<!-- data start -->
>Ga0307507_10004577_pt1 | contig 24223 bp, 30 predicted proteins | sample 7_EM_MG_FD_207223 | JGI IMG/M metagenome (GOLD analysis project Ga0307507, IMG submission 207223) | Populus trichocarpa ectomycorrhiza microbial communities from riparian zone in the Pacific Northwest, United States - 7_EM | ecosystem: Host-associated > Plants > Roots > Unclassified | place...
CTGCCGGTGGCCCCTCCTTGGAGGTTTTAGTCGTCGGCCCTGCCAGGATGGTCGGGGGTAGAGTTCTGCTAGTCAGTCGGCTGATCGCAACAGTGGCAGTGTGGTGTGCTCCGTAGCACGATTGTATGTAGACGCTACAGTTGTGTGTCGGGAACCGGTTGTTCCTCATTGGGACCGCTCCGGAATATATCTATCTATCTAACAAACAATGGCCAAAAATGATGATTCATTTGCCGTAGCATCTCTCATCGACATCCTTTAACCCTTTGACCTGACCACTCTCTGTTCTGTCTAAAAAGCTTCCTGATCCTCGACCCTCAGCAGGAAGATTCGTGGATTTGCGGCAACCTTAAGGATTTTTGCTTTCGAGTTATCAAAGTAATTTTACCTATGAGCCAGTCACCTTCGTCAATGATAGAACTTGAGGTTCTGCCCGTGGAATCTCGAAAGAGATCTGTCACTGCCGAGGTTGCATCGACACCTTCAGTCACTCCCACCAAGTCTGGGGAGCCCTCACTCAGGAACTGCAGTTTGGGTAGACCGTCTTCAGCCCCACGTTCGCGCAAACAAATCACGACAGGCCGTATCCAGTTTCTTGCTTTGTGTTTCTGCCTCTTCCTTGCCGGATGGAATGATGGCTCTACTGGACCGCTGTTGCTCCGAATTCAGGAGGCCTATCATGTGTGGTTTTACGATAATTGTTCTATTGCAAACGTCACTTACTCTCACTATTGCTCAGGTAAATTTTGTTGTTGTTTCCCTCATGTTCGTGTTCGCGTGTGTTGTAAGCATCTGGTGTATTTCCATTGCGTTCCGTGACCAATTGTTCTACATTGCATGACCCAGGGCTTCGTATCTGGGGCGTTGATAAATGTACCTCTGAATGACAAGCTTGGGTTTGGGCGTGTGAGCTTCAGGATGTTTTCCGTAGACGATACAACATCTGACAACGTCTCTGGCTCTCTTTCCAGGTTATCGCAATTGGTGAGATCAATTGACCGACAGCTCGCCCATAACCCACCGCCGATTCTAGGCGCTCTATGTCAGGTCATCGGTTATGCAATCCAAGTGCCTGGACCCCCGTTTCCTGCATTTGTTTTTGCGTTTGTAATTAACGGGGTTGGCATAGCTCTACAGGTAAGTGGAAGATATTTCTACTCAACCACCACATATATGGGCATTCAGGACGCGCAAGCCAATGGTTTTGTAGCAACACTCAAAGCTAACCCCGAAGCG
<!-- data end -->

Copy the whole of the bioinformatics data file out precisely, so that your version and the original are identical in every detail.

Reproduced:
>Ga0307507_10004577_pt1 | contig 24223 bp, 30 predicted proteins | sample 7_EM_MG_FD_207223 | JGI IMG/M metagenome (GOLD analysis project Ga0307507, IMG submission 207223) | Populus trichocarpa ectomycorrhiza microbial communities from riparian zone in the Pacific Northwest, United States - 7_EM | ecosystem: Host-associated > Plants > Roots > Unclassified | place...
CTGCCGGTGGCCCCTCCTTGGAGGTTTTAGTCGTCGGCCCTGCCAGGATGGTCGGGGGTAGAGTTCTGCTAGTCAGTCGGCTGATCGCAACAGTGGCAGTGTGGTGTGCTCCGTAGCACGATTGTATGTAGACGCTACAGTTGTGTGTCGGGAACCGGTTGTTCCTCATTGGGACCGCTCCGGAATATATCTATCTATCTAACAAACAATGGCCAAAAATGATGATTCATTTGCCGTAGCATCTCTCATCGACATCCTTTAACCCTTTGACCTGACCACTCTCTGTTCTGTCTAAAAAGCTTCCTGATCCTCGACCCTCAGCAGGAAGATTCGTGGATTTGCGGCAACCTTAAGGATTTTTGCTTTCGAGTTATCAAAGTAATTTTACCTATGAGCCAGTCACCTTCGTCAATGATAGAACTTGAGGTTCTGCCCGTGGAATCTCGAAAGAGATCTGTCACTGCCGAGGTTGCATCGACACCTTCAGTCACTCCCACCAAGTCTGGGGAGCCCTCACTCAGGAACTGCAGTTTGGGTAGACCGTCTTCAGCCCCACGTTCGCGCAAACAAATCACGACAGGCCGTATCCAGTTTCTTGCTTTGTGTTTCTGCCTCTTCCTTGCCGGATGGAATGATGGCTCTACTGGACCGCTGTTGCTCCGAATTCAGGAGGCCTATCATGTGTGGTTTTACGATAATTGTTCTATTGCAAACGTCACTTACTCTCACTATTGCTCAGGTAAATTTTGTTGTTGTTTCCCTCATGTTCGTGTTCGCGTGTGTTGTAAGCATCTGGTGTATTTCCATTGCGTTCCGTGACCAATTGTTCTACATTGCATGACCCAGGGCTTCGTATCTGGGGCGTTGATAAATGTACCTCTGAATGACAAGCTTGGGTTTGGGCGTGTGAGCTTCAGGATGTTTTCCGTAGACGATACAACATCTGACAACGTCTCTGGCTCTCTTTCCAGGTTATCGCAATTGGTGAGATCAATTGACCGACAGCTCGCCCATAACCCACCGCCGATTCTAGGCGCTCTATGTCAGGTCATCGGTTATGCAATCCAAGTGCCTGGACCCCCGTTTCCTGCATTTGTTTTTGCGTTTGTAATTAACGGGGTTGGCATAGCTCTACAGGTAAGTGGAAGATATTTCTACTCAACCACCACATATATGGGCATTCAGGACGCGCAAGCCAATGGTTTTGTAGCAACACTCAAAGCTAACCCCGAAGCG